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“Trash talking should be allowed; tennis would be more entertaining” – interview with Francisco Cerundolo

francisco cerundolo
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If permission is given in tennis to insult and provoke the opponent, it would increase the attention of the fans and improve the show, believes Francisco Cerundolo: “Trash talking? It should be allowed. Tennis would be more entertaining and more marketable.”

One of the best Argentine tennis players today also talks about that pleasant concern that successful tennis players have to deal with: what to do with so much money?

“I’m not someone pending on money. I always focused on playing well, improving my game, being successful in tournaments. Then, if I do well, the money comes. And when it comes I don’t like to keep it still,” he said in this interview with CLAY that took place at the last edition of the ATP 250 in Cordoba. The world number 23 is, besides being a tennis player, a student of Economics and Finance. He does it online when the tight schedule of the ATP calendar allows him to read some books.

Interview with Francisco Cerúndolo

– With such an interesting year, with the Olympic Games, Argentina in the Davis Cup finals, and being seeded in the Grand Slams, where do you wish to perform better?

– The main goal is to try to maintain myself as I have been doing these last two years. I stayed top 30, I was top 20 and I think I want to have a great year to stay there. If I can do even better, welcome. It’s clear that in order to keep improving and climb the rankings I have to do well in the big tournaments, one is the consequence of the other. To be top 15, top 10? the key is in the Grand Slams and Masters 1000. You have to perform well there to be able to aspire to continue climbing. And obviously the Olympic Games add a nice spice to the season. They are every four years, and on clay every much longer. The fact that it is on clay at Roland Garros gives us a little more illusions of being able to do well.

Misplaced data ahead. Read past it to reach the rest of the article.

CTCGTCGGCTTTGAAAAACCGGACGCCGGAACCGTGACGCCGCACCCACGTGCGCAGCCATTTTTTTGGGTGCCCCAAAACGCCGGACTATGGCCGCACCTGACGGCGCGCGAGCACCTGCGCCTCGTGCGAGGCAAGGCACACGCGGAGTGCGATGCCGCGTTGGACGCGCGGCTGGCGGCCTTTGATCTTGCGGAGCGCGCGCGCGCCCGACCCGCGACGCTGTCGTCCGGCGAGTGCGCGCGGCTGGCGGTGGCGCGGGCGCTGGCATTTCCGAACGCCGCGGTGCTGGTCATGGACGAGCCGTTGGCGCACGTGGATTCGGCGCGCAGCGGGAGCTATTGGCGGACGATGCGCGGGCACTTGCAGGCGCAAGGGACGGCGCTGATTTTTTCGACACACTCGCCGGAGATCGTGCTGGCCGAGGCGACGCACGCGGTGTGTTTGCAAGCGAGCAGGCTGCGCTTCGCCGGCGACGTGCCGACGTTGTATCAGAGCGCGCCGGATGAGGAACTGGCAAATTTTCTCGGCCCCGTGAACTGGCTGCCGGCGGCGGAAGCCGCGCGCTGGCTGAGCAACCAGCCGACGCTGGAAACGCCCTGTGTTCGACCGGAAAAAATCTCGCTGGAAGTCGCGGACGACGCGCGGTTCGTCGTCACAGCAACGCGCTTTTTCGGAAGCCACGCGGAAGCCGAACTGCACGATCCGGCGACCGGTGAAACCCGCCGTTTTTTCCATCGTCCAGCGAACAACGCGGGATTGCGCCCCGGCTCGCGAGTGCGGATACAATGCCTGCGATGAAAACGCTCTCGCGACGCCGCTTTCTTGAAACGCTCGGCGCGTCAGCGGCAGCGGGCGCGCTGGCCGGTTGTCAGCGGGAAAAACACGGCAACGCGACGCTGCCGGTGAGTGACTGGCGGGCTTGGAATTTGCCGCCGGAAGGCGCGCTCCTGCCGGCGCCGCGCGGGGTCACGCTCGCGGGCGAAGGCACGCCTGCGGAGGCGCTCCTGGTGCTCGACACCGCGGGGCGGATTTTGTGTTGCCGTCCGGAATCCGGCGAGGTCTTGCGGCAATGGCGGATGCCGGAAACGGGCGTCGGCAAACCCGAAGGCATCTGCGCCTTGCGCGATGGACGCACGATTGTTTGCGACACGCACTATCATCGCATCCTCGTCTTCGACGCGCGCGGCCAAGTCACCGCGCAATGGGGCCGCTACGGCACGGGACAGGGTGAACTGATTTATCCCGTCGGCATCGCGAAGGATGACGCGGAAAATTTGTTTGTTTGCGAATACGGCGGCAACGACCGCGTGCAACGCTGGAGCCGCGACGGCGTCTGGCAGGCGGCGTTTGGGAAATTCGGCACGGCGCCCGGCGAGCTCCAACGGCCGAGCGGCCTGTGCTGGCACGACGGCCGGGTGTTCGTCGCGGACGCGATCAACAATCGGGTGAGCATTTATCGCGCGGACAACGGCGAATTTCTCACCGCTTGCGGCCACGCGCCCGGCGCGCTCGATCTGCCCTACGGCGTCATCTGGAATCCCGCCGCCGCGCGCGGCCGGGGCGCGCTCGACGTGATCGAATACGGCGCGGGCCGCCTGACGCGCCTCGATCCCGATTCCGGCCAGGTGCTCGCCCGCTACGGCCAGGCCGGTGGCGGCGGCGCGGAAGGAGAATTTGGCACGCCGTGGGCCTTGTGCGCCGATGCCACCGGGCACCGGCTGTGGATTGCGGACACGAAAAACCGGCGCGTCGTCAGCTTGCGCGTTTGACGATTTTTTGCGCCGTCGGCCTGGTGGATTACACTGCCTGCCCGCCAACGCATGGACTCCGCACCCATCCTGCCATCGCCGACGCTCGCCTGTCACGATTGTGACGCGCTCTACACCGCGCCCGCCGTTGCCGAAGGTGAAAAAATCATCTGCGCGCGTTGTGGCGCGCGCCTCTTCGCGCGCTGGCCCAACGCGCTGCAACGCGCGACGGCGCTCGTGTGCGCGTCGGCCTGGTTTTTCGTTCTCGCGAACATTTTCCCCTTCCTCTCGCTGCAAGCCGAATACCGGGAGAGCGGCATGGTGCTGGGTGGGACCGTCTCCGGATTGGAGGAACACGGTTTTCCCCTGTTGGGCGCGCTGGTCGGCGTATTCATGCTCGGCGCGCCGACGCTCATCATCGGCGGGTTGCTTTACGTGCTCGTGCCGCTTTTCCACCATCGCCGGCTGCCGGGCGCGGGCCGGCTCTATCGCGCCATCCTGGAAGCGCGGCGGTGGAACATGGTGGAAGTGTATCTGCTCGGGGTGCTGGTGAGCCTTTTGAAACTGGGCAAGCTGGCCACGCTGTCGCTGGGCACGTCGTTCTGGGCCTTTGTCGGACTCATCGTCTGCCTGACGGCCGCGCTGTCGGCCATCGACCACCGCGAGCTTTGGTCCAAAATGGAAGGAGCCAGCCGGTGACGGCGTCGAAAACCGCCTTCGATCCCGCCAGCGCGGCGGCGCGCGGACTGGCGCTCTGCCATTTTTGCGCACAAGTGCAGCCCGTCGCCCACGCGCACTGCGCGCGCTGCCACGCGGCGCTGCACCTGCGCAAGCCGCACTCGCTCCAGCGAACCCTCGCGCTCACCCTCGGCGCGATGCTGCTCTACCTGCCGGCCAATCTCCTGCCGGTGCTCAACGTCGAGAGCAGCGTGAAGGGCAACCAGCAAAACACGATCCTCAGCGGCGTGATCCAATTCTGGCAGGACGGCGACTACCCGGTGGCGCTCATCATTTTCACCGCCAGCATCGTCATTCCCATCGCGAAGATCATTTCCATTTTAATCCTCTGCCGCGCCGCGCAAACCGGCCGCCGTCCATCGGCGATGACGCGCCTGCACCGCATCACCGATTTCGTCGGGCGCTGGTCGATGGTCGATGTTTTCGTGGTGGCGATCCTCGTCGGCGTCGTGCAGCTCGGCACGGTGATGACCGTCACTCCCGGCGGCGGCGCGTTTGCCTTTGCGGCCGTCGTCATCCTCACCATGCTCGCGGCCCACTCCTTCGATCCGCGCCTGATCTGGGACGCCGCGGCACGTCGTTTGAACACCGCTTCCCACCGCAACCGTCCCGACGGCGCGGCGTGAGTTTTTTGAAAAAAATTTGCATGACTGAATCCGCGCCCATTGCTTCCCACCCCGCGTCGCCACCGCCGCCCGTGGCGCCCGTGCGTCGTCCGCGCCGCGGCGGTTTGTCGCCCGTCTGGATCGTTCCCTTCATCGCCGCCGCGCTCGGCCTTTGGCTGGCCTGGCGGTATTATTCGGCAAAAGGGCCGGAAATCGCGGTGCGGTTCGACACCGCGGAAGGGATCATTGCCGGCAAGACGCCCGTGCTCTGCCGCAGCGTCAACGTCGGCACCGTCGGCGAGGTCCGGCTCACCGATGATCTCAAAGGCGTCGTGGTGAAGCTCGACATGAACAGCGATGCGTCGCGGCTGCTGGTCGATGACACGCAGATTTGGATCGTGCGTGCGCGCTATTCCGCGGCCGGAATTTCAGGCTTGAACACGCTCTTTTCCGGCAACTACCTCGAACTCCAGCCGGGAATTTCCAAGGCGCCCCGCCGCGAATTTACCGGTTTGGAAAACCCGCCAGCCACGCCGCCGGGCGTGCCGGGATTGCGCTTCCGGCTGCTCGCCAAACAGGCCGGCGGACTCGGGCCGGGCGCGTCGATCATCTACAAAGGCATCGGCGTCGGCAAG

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Francisco Cerundolo
Francisco Cerundolo during Davis Cup tie against Kazakhstan in Rosario, Argentina.

– The tie Argentina won in the Davis Cup in Rosario was the proof of how important the home-away matchups are. Do you feel that your generation was deprived of something fundamental for tennis culture?

– Yes, we were kids who grew up watching the Davis Cup quite often at home. That produced in us a big and nice illusion of being able to play it someday in that way. When Seba (Baez), Tomi (Etcheverry) and I became professionals, suddenly they changed the format. We had to get used to this way of playing the Davis Cup, in neutral venues, with a different style. There is no other way. If at some point the old format returns, we will be happy, if not, we have to try to compete in the best way whatever it takes.

– If one day you meet Gerard Piqué, would you say something to him? Would you take the opportunity to reproach him for what he took away from you?

– Naah. It has its good things and its bad things. The Davis Cup takes less time, it takes less weeks out of the year. The bad thing is that you play less at home in front of your people. It is a clear example of everything in life: with a negative and a positive side.

– When you get a big cheque like the ones Grand Slams give, how do you handle it? Do you like to invest your money and get on top of your own finances?

– I’m not a person who was always on the lookout for money. That’s on the side. I always focused on playing well, improving my game, being successful in tournaments. Then, if I do well, the money comes. And when it comes, I don’t like to keep it still. I studied Finance, I’m still studying, more or less I know about numbers and economics, but as I don’t have much time to study, to inform myself, I don’t like to invest it only by myself. I have someone to help me.

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Francisco Cerúndolo
Francisco Cerundolo studies Economics and Finance in Universidad de Palermo. He does it via online // INFOBAE

– Would you sign a multimillion-dollar contract to play a parallel circuit driven by the Saudis as it happened in golf? Imagine prizes several times bigger than what you earn on the current tour.

-I don’t know, I would have to see the contract, what you can play, what you can’t play, what you are guaranteed, how much money. I would have to talk to the players to see what they think. I can’t answer that right now.

– Is the tour forgetting about the clay? There are fewer and fewer ATP tournaments on the surface.

We would have loved for Buenos Aires to have been a 500. It is an ATP that shows every year by the players that come, the passion of the crowd and the infrastructure that it is the best 250 in the world with ATP 500 level. It would be ideal.

– Does tennis need more of trash talking?

– Yes, it should be allowed. Tennis would be more entertaining and more marketable to the public.

 


If you liked this interview with Francisco Cerúndolo, don’t miss, in this link to our site, many other interviews to the great protagonists of tennis.

COVER PHOTO: FRANCISCO CERUNDOLO IN THE ATP 250 OF CÓRDOBA // SEBASTIAN VARELA

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